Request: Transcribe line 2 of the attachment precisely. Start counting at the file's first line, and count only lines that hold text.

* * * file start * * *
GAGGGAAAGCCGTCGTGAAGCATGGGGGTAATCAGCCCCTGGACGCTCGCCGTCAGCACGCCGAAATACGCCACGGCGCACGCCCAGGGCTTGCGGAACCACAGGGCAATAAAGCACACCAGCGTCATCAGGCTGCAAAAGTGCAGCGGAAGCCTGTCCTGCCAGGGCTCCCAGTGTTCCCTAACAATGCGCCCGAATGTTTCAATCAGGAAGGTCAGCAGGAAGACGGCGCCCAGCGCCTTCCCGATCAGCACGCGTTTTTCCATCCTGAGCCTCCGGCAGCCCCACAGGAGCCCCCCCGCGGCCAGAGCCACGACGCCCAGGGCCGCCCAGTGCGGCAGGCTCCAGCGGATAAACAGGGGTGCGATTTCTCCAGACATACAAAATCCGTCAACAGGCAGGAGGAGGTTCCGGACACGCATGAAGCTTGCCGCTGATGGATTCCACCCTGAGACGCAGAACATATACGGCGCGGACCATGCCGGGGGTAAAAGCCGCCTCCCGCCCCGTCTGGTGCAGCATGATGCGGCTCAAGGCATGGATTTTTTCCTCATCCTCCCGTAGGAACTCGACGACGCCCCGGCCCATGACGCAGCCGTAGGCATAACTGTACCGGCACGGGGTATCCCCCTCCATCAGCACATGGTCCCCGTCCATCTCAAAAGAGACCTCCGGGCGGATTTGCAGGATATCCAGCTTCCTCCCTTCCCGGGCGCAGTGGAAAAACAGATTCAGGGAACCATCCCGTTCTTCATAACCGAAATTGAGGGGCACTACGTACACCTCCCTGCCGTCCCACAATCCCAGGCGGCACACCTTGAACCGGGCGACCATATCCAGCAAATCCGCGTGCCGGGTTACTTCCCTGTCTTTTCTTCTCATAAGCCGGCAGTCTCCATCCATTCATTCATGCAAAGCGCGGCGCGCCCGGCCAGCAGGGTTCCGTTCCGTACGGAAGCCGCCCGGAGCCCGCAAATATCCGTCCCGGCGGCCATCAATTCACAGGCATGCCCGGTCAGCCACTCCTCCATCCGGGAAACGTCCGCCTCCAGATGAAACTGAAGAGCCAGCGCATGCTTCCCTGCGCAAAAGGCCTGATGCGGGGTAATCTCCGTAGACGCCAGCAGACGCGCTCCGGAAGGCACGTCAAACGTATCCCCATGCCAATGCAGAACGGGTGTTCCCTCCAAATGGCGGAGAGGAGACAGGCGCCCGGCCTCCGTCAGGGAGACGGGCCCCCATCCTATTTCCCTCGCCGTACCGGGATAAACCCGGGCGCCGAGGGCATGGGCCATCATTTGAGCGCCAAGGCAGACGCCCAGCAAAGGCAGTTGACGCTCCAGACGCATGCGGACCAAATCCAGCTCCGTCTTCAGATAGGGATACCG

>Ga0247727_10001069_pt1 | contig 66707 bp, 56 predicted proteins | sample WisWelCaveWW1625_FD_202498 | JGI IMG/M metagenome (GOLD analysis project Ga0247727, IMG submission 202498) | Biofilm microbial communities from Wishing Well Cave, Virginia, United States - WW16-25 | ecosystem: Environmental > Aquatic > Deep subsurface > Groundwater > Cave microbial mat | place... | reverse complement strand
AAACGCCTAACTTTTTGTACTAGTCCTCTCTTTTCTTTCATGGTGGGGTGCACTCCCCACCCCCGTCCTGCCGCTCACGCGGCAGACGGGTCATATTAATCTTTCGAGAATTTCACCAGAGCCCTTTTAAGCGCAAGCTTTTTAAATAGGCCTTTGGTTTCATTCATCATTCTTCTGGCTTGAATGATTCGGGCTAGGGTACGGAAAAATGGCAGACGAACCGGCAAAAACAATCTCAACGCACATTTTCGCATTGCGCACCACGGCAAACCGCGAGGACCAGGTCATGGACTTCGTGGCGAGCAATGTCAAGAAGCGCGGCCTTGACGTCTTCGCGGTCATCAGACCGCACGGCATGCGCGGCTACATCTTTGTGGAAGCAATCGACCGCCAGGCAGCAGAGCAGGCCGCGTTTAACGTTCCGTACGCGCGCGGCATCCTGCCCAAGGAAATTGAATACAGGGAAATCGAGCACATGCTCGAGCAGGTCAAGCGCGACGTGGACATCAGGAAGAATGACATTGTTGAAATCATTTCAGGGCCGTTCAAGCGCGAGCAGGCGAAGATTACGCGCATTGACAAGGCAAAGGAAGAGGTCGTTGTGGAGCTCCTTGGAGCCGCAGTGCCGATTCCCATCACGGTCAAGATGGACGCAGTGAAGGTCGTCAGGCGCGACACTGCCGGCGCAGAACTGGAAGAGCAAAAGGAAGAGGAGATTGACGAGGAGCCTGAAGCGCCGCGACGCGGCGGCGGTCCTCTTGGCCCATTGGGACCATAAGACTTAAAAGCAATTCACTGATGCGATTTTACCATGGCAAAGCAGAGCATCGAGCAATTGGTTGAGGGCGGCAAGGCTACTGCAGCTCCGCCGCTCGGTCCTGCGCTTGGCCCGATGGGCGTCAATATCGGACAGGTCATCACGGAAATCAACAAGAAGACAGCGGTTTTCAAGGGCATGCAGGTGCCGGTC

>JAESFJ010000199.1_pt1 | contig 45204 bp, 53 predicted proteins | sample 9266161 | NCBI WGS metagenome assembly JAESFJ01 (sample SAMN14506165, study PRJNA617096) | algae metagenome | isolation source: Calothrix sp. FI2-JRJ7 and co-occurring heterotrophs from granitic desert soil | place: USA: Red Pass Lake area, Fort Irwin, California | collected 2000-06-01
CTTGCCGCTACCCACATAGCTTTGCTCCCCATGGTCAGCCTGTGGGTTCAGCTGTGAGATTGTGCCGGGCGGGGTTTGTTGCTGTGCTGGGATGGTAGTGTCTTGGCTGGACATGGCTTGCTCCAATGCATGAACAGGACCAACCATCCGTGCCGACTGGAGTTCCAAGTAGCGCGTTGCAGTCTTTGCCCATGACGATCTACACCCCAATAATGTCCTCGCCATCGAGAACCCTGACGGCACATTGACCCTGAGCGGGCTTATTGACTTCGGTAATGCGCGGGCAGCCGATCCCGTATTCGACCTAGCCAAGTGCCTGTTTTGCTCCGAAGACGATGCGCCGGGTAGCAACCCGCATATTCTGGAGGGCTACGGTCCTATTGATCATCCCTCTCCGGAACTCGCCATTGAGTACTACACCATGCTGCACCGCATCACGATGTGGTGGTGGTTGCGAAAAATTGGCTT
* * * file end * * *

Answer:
>Ga0247727_10001069_pt1 | contig 66707 bp, 56 predicted proteins | sample WisWelCaveWW1625_FD_202498 | JGI IMG/M metagenome (GOLD analysis project Ga0247727, IMG submission 202498) | Biofilm microbial communities from Wishing Well Cave, Virginia, United States - WW16-25 | ecosystem: Environmental > Aquatic > Deep subsurface > Groundwater > Cave microbial mat | place... | reverse complement strand